Robust tracking and recordkeeping that fully utilize the EHR and the IIS are essential to reducing barriers to immunization. Our EHR communicates with the state’s IIS to help identify a patient’s vaccination gaps. These tools are especially useful for scheduling series vaccinations and reducing missed opportunities to vaccinate. For example, the EHR and IIS facilitate setting vaccination reminders and recalls for patients and providers. UC Health uses the EHR’s clinical decision-making tools, standing orders, best practice alerts, and missed opportunity alerts. EHR documentation and retrieval of records, as well as coordination with IIS, help maximize data tracking, documentation, and reporting.

The combination of a health care practitioner’s clinical decision-making skills and guidance from technology assure patients avoid missed opportunities to be protected from vaccine-preventable diseases.

Targeting Specific Patient Populations

All available vaccines are targeted for increased vaccination among appropriate patients. Limiting exemptions through promotion of best practices at a national, state, and local level is a critical component of UC Health’s vaccination strategy. Quality improvement initiatives, specifically in pregnant women and low-vaccination-rate populations (including adults aged 19-64 and high-risk patients, such as immunocompromised HIV patients) have elucidated immunization opportunities. Working to reduce socioeconomic, ethnic, and racial immunization disparities is an ongoing goal of our vaccine initiatives. Once a patient is identified by the EHR/IIS to receive warranted vaccines, a strong recommendation is made to the patient. Patient education by trained health care providers, including pharmacists, is essential to bridge gaps in vaccination coverage.

Moreover, promotion of adult immunizations and immunizations for health care workers has provided ongoing opportunities to boost immunization rates. UC Health has achieved a greater than 99% vaccination rate for its employees.

Reporting Program Impact

Vaccine rates are measured and assessed on an ongoing and annual basis, and outcomes are reviewed regularly to determine the impact of our efforts on vaccination rates. To support an effective program, it is critical to seek feedback from clinic providers serving those patients most in need of vaccinations. Moreover, disparities in immunization rates must be addressed. Identifying missed opportunities is central to implementing a multidisciplinary strategy to improve care.

Results and Future Goals

UC Health’s efforts have significantly increased vaccination rates. For example, improving best practice alerts, sending recall reminders to patients and providers, and reinforcing vaccine recommendations have increased our HPV vaccination rates by over 25%. Our work targeting high-risk patients and low-vaccination-rate populations, as well as patients with immunization disparities, has been particularly effective. Strong recommendations by pharmacists and educated health care providers often result in patients receiving all recommended vaccines. Pharmacist leadership in the interdisciplinary vaccination program has been an essential element in these efforts.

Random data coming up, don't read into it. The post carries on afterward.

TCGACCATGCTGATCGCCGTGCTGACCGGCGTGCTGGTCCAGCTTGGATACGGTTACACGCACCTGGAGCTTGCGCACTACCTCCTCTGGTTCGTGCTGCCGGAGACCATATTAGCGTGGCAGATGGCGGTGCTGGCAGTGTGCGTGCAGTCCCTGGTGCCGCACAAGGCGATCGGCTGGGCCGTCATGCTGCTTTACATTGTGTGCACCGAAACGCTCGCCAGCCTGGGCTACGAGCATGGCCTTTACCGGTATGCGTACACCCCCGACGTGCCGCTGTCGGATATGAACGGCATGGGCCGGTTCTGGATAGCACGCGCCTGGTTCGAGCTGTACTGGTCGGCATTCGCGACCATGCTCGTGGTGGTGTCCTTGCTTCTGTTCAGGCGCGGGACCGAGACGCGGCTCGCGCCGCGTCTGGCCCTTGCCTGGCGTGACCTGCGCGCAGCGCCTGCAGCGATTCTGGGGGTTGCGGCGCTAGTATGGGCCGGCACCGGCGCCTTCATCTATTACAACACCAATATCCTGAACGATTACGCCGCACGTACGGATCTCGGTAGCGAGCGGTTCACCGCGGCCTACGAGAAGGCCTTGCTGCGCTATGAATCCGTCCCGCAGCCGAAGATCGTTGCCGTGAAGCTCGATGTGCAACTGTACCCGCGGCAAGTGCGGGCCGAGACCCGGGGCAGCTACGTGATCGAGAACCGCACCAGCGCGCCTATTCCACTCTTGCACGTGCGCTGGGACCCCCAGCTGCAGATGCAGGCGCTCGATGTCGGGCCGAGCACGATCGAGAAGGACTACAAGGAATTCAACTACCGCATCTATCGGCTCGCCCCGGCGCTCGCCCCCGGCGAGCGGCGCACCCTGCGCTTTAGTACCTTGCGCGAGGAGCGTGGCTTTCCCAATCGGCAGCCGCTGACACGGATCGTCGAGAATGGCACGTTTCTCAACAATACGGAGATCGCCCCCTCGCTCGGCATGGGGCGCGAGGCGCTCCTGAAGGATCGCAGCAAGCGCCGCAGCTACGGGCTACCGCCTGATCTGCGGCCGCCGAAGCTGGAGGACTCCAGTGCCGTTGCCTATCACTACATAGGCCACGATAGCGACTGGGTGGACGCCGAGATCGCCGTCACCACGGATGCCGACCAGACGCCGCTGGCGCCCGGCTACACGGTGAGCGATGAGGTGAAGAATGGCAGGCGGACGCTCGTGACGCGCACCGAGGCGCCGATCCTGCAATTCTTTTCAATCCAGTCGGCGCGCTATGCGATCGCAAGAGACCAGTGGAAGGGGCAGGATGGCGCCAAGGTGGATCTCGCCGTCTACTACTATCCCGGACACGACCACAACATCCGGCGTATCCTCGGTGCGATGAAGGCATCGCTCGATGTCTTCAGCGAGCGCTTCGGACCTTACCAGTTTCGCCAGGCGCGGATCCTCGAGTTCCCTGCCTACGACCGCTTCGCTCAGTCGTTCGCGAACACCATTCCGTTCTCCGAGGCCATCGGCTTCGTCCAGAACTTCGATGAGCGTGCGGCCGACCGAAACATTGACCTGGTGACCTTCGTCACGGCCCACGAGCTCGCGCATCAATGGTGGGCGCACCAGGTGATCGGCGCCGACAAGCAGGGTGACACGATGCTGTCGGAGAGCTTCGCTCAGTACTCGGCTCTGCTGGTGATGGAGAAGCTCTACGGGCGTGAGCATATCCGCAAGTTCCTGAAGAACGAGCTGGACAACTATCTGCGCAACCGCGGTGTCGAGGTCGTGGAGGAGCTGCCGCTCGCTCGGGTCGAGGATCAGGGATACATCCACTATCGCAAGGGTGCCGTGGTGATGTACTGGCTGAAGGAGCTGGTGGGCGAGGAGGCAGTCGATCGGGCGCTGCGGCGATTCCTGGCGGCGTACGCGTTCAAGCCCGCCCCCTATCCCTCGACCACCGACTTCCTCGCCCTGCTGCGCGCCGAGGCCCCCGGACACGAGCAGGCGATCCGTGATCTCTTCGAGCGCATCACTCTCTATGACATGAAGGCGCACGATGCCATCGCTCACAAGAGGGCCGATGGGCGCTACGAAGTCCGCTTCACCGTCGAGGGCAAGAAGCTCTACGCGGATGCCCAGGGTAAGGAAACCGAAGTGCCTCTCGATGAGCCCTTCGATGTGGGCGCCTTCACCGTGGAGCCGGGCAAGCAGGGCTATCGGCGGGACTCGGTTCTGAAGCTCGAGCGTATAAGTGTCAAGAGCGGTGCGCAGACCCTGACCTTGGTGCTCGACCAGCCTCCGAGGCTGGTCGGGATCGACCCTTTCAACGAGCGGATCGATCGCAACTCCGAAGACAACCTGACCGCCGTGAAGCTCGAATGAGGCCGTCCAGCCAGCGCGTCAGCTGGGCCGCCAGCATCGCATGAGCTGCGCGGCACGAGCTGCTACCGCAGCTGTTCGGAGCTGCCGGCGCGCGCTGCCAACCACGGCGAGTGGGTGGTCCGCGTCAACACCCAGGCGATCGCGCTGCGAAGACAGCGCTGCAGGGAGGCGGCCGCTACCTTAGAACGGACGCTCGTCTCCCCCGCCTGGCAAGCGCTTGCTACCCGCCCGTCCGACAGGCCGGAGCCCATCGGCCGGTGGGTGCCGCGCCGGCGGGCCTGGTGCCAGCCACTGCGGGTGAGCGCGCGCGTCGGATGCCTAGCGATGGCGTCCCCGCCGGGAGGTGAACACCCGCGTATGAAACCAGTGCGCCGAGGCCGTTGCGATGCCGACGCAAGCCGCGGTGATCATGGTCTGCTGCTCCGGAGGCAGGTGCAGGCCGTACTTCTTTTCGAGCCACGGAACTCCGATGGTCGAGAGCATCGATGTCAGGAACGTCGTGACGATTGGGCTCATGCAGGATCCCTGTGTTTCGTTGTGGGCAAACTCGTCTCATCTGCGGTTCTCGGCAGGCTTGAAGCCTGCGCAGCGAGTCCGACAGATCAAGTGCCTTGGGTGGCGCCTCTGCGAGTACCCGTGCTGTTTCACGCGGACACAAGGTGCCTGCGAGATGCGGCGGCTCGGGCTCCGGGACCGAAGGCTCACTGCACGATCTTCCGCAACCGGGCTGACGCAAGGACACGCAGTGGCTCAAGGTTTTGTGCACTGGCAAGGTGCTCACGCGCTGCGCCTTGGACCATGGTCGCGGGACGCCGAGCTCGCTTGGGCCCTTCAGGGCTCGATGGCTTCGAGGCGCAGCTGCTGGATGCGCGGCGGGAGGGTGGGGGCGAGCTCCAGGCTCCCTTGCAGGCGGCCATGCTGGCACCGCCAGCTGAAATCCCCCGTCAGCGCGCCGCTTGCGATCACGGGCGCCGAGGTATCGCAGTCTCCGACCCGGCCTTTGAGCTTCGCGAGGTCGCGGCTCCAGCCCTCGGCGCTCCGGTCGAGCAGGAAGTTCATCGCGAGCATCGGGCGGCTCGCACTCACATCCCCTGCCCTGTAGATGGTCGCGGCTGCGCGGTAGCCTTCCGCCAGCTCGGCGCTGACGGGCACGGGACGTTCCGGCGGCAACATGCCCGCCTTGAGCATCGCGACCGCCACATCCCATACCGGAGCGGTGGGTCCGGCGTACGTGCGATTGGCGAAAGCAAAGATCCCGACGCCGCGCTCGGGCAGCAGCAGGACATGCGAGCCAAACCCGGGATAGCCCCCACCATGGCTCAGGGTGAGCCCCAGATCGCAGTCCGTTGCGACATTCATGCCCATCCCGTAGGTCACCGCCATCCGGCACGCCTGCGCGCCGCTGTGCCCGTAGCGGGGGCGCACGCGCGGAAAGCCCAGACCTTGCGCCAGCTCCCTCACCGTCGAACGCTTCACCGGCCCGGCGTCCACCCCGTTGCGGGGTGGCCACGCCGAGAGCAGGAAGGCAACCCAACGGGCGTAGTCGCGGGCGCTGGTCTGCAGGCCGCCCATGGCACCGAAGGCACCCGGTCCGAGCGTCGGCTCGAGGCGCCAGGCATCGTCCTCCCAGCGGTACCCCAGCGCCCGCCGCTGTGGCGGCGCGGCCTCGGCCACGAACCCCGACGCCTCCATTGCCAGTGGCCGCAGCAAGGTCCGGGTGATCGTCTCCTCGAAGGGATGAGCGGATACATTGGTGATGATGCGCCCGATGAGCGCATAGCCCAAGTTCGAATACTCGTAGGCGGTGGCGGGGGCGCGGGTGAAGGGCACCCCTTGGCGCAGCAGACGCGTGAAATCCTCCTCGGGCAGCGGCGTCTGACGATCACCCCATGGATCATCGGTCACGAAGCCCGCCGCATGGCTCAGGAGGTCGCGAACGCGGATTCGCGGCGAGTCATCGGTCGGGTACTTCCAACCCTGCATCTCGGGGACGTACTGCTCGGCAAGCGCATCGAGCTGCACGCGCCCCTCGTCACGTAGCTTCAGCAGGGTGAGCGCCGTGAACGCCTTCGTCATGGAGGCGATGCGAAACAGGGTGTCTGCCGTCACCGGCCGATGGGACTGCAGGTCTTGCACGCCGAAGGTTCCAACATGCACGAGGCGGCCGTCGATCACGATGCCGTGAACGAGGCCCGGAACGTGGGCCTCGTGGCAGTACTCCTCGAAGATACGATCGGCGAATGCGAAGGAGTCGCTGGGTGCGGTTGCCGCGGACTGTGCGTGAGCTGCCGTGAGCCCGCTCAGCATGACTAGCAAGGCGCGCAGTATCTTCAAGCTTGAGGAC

We expect that future utilization of advanced technologies, including integration of clinical decision-making tools, best practice alerts, and maximizing use of the EHR, will result in profound improvements in preventing missed vaccination opportunities and in mitigating the deleterious events of vaccine-preventable diseases. Future collaborations globally, nationally, and at a state and local level are warranted to continue increasing overall vaccination rates.

Click here to view UC Health Policy and Procedure.

A Suggested Reading List is available online at


  1. GALLUP. Honesty/Ethics in Professions. Accessed July 27, 2017.

Jasjit Gill, PharmD, RPh, is the pharmacy manager, clinical pharmacy specialist, and co-chair of the vaccines subcommittee (pharmacy and therapeutics), at the University of Colorado Hospital (UCH) in Aurora, Colorado. He sits on the UCH ethics committee and is an active member of the Colorado Department of Public Health and Environment’s medical and pharmacy boards. Jasjit received his bachelor of science in pharmacy from the Massachusetts College of Pharmacy and Allied Health Sciences in Boston and his PharmD from the University of Colorado, Skaggs School of Pharmacy and Pharmaceutical Sciences. His professional interests include patient safety, reducing medication errors, and the advancement of pharmacy practice.

Vaccine Management in Ambulatory Care

Ambulatory practices with strong vaccination programs are paramount in preventing missed opportunities and inpatient stays due to vaccine-preventable diseases. The ambulatory environment serves as a safety net to improve patient outcomes and reduce emergency department (ED) and inpatient visits due to vaccine-preventable illnesses, and should work to increase vaccination rates for all patients and reduce immunization disparities of historically low-vaccination-rate populations.

Just as in the inpatient environment, providing all eligible patients all recommended vaccinations should be a focus in the ambulatory environment. Vaccine schedules and catch-up schedules are available thought the CDC Advisory Committee on Immunization Practices (ACIP).1 Pay special attention to vaccinations with lower vaccination rates; these include series vaccinations, such as Measles, Mumps and Rubella (MMR), Hepatitis B (HepB), Human Papilloma Virus (HPV), and Tetanus, Diphtheria, and Pertussis (Tdap).


1. Centers for Disease Control and Prevention. Immunization Schedules for Health Care Professionals. Accessed July 27, 2017.